Anxiety, Motivation & Mindset, Practitioner

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What if we didn't resist our experience? 

What if we didn't resist our experience? I feel a bit vulnerable posting this. I feel sometimes as a coach supporting others that I need to be more 'sorted', but when I have that sort of thinking I know that i've gone a bit off track. I, like you, get caught up in my own thinking at times. This is the human experience, it's something we all have in common.

Do you sometimes feel the urge to say 'No' to life?

So do you sometimes feel the urge to say 'NO' when you are about to do something new - even if you want to do it? Or, you know you need to plan a session, or finish an article, but you find yourself avoiding it, - finding opportunities to do something else instead? Or you need to have a difficult conversation with someone. A group of facilitators once told me that they sometimes feel like this before a workshop - they catch themselves wishing it was a 'snow day'. [in Britain, a 'snow day' often means that the trains will be down and the odds are we won be able to go to work]. That feeling where know you have to do it, but your insides are squirming a NO! Does that happen to you? 

I want to share with you the topic of resistance. When we have the urge to say 'no', whether it's something new, or boring, or something we weren't expecting, such as lockdown - it's a sign that we are in resistance to our experience. This resistance can manifest in a straight NO, or indirectly - in avoidance. When we are in resistance, what this really means, is that we are in fear. It can feel confusing because often the thing we fear, we are also looking forward to doing. But in that moment, it's a 'no'.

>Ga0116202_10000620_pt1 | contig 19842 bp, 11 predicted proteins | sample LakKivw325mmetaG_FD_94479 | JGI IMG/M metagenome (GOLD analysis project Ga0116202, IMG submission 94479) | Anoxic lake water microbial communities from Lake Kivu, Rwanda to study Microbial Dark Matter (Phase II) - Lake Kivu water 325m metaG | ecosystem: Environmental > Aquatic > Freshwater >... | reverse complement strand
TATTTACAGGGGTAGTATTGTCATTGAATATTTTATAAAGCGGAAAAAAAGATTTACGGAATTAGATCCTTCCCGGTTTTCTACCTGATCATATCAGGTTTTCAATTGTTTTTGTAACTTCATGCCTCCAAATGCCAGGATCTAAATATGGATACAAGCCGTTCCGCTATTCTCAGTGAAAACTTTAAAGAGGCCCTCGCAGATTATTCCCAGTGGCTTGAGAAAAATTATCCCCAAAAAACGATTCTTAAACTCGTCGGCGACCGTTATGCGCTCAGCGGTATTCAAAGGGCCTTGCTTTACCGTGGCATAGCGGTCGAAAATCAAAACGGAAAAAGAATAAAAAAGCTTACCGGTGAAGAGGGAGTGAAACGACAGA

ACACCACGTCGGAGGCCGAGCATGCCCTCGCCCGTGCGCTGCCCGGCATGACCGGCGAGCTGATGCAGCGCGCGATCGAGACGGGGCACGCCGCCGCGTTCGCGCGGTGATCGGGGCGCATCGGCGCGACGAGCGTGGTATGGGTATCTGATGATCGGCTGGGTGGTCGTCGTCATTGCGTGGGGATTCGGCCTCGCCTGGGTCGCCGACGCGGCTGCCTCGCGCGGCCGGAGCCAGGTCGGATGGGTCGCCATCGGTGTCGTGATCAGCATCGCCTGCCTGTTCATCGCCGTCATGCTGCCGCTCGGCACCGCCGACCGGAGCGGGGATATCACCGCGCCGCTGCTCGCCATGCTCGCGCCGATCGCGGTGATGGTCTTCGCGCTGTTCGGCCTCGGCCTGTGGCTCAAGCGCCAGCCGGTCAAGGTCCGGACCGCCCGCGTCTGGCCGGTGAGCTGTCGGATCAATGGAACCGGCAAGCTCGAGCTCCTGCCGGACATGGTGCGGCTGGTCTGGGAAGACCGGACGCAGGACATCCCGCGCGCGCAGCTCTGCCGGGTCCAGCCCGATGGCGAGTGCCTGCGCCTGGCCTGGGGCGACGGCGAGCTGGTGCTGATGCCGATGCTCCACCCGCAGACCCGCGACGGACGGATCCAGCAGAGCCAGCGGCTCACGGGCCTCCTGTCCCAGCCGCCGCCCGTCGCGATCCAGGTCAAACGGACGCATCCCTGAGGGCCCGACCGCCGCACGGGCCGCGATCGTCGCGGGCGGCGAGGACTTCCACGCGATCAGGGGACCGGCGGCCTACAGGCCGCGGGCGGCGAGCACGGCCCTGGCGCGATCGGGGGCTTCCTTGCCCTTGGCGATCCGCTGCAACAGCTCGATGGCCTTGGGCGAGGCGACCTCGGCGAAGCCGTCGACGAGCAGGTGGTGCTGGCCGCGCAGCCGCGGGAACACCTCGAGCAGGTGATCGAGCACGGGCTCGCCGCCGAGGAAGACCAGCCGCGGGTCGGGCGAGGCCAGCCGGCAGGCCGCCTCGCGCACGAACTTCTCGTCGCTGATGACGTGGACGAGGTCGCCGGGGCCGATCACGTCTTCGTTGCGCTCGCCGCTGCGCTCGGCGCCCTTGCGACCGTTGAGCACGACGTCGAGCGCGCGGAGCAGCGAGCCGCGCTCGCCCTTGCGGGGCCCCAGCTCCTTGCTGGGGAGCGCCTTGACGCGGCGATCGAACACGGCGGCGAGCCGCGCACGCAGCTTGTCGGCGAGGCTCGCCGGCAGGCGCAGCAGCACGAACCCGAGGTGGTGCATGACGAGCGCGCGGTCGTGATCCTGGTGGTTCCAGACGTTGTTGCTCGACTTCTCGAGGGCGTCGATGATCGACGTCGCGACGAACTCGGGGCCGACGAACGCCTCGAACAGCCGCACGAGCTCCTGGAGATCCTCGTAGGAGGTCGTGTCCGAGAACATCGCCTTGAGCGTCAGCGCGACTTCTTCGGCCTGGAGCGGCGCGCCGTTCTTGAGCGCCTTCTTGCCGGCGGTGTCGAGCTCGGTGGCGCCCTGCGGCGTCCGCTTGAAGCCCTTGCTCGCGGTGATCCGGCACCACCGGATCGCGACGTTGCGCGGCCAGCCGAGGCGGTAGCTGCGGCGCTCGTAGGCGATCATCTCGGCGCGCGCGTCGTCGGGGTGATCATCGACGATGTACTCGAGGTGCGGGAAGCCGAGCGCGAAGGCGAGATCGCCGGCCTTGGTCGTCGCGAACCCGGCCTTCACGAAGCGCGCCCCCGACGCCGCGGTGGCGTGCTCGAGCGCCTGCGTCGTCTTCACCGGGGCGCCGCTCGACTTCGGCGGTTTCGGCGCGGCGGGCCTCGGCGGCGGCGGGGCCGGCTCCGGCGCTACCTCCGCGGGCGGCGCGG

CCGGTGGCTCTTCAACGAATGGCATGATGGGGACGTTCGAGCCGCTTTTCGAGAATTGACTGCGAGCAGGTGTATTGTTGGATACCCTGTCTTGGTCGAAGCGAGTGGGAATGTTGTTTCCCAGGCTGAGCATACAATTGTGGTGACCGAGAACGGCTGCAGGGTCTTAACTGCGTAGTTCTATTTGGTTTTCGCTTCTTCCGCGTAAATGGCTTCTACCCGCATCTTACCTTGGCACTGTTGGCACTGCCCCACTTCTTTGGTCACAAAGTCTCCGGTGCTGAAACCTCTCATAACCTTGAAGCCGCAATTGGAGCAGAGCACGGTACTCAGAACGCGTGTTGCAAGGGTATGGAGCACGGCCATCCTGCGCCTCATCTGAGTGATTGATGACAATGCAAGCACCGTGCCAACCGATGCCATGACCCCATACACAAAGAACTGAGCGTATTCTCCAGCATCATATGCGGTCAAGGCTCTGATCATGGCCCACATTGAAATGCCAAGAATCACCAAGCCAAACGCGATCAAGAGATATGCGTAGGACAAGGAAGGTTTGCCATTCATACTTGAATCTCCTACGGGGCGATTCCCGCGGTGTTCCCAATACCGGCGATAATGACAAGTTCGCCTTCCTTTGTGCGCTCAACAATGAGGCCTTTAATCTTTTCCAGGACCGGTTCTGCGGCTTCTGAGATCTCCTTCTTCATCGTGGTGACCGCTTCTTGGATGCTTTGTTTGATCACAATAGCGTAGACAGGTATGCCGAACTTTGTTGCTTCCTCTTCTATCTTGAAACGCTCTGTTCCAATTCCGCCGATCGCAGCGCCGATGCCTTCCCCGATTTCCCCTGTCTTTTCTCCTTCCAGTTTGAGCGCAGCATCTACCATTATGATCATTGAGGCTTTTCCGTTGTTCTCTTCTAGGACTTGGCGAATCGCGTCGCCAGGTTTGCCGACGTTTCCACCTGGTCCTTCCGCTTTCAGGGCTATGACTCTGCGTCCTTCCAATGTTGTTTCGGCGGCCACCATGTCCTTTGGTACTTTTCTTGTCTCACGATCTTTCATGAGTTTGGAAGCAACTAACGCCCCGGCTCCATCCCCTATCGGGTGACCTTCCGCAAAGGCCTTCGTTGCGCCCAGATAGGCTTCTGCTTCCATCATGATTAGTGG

I even found myself coming up with excuses

In the video I describe how I found myself in resistance to an event I was about to attend. On this occasion, a workshop for supervisors. I surprised myself because I had been really looking forward to connecting with other practitioners, therapists and mental health professionals who work with others in the helping professions. I was on my dog walk, nearly home and about to tune into the workshop I became aware of a feeling of resistance. I noticed the uneasiness in my stomach, and the urge to say no. I even found myself coming up with excuses. 

In a previous time, when I got caught up in anxious, resistant thinking, there might have been one of three outcomes. I might have not attended, or I might have gone to the event but the anxiety would have taken a grip and I'd have worked hard to manage my experience. Or, as often might happened I would have realised, as soon as the event started, that all was okay. I would relax into it - relieved.

In each scenario I was generating my own suffering through my thinking about a future event which, due to my thinking, I was experiencing as happening to me NOW. My thinking would be telling me that I was not enough, that I wouldn't be able to think on my feet, that I was an imposter etc. My thinking was telling me that a future event was the cause of my suffering, and that suffering was happening in the moment of NOW because I was thinking it.

Our thinking has potential to create suffering